never

[nev-er]
adverb
1.
not ever; at no time: Such an idea never occurred to me.
2.
not at all; absolutely not: never mind; This will never do.
3.
to no extent or degree: He was never the wiser for his experience.
Idioms
4.
never mind, don't bother; don't concern yourself.

Origin:
before 900; Middle English; Old English nǣfre, equivalent to ne not + ǣfre ever

Dictionary.com Unabridged
Based on the Random House Dictionary, © Random House, Inc. 2014.
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World English Dictionary
never (ˈnɛvə)
 
adv, —sentence substitute
1.  at no time; not ever
2.  certainly not; by no means; in no case
 
interj
3.  Also: well I never! surely not!
 
usage  In informal speech and writing, never can be used instead of not with the simple past tenses of certain verbs for emphasis (I never said that; I never realized how clever he was), but this usage should be avoided in serious writing

Collins English Dictionary - Complete & Unabridged 10th Edition
2009 © William Collins Sons & Co. Ltd. 1979, 1986 © HarperCollins
Publishers 1998, 2000, 2003, 2005, 2006, 2007, 2009
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Etymonline
Word Origin & History

never
O.E. næfre, compound of ne "not, no" (from PIE base *ne- "no, not;" see un-) + æfre "ever." Early used as an emphatic form of not (as still in never mind). O.E., unlike its modern descendant, had the useful custom of attaching ne to words to create their negatives,
as in nabban for na habban "not to have." It. giammai, Fr. jamais, Sp. jamas are from L. iam "already" + magis "more;" thus lit. "at any time, ever," originally with a negative, but this has been so thoroughly absorbed in sense as to be formally omitted. Phrase never say die "don't despair" is from 1865, originally among sailors. Never mind "pay it no attention" is from 1795. Never Never Land is first attested in Australia as a name for the uninhabited northern part of Queensland, perhaps so called because anyone who had gone there once never wished to return. Meaning "imaginary, illusory or utopian place" first attested 1900 in Amer.Eng.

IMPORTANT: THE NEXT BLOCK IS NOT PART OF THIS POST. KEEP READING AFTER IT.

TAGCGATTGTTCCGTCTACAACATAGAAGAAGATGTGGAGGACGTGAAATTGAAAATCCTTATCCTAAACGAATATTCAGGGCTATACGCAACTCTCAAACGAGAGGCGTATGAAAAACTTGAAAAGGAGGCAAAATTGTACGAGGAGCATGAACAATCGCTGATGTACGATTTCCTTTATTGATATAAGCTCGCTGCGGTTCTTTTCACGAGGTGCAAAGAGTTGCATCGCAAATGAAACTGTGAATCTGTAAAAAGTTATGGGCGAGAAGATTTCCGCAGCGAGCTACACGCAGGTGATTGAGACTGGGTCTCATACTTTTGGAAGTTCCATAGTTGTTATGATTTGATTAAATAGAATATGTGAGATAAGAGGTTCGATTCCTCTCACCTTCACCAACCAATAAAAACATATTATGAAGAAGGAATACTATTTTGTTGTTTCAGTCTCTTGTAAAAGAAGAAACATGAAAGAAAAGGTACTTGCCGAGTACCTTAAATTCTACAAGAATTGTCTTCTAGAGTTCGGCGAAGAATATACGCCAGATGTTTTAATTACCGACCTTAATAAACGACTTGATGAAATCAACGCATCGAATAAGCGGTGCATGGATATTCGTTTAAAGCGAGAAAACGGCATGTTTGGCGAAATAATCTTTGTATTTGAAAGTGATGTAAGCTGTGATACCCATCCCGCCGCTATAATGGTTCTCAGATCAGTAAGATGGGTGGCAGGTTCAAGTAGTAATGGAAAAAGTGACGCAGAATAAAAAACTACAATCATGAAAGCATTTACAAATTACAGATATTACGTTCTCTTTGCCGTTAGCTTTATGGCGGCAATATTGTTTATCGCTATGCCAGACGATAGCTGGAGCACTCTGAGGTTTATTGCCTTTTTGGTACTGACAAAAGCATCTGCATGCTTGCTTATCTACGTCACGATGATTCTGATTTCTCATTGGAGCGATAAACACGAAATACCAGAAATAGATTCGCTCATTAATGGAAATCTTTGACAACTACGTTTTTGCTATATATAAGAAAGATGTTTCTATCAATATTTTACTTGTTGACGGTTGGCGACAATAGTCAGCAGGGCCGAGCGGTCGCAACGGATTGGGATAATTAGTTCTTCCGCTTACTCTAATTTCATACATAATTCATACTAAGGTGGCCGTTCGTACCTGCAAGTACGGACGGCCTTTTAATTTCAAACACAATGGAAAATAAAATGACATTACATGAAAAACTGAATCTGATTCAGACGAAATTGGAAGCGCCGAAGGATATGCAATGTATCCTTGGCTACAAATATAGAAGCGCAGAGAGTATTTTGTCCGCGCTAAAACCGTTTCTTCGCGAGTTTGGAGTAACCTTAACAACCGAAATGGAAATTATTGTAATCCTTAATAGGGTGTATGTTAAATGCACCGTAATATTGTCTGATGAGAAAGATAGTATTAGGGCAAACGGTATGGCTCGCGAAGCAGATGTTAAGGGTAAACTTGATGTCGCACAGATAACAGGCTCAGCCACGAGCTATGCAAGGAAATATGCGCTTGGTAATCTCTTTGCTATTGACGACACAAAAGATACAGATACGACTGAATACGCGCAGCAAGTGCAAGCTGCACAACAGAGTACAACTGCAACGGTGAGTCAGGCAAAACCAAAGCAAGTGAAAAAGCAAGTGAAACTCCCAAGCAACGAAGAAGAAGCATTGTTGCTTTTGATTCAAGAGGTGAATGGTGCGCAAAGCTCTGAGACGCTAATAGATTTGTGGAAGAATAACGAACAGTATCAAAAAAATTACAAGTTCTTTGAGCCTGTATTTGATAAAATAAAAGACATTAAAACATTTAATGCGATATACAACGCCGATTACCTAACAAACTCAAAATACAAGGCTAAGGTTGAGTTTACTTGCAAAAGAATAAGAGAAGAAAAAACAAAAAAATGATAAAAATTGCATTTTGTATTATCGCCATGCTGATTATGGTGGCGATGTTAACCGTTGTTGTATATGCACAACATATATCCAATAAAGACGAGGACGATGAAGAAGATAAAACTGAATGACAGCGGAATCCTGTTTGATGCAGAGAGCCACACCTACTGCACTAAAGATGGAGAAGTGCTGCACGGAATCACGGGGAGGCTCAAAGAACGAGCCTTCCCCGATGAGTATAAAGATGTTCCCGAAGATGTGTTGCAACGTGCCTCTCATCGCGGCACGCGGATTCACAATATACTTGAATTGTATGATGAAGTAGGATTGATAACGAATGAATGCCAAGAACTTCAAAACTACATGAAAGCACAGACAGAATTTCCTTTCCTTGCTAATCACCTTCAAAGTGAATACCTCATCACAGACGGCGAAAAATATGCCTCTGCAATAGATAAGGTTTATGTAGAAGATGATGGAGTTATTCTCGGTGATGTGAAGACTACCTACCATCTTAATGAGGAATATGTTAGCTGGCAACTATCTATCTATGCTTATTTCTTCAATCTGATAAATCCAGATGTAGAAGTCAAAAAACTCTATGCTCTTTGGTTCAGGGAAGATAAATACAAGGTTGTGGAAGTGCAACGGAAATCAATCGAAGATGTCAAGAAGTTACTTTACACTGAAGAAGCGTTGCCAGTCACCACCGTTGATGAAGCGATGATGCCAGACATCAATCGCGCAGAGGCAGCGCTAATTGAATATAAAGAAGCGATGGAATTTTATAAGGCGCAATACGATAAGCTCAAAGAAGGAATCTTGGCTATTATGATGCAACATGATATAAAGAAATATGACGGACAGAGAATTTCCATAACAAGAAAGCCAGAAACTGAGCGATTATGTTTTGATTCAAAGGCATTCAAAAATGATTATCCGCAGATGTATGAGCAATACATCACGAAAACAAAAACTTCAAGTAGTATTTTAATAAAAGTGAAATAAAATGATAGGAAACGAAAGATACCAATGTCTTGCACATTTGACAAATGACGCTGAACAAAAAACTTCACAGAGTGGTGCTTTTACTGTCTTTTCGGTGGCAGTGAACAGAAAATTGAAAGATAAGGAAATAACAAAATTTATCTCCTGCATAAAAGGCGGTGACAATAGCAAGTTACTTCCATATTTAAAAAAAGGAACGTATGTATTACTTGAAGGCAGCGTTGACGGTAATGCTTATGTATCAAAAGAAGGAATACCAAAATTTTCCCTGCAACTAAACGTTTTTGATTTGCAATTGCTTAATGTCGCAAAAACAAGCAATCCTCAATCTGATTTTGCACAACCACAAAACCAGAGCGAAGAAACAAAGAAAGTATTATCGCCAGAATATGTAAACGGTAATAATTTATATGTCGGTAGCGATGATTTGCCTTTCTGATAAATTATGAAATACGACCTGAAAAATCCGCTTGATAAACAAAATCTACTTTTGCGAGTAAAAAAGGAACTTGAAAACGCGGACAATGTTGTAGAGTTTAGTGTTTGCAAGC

Online Etymology Dictionary, © 2010 Douglas Harper
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American Heritage
Idioms & Phrases

never

In addition to the idioms beginning with never, also see better late than never; it never rains but it pours; lightning never strikes twice; now or never; watched pot never boils; wonders will never cease; you never can tell.

The American Heritage® Dictionary of Idioms by Christine Ammer.
Copyright © 1997. Published by Houghton Mifflin.
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Example sentences
At many colleges and universities, what never got built is almost as
  interesting as what did.
Economists theorized that markets were self-regulating and created the illusion
  that greed was never a problem.
In other words, our planet never stands upright-it is always leaning to the
  side.
The sun never gets terribly high in the sky, but it also never sets.
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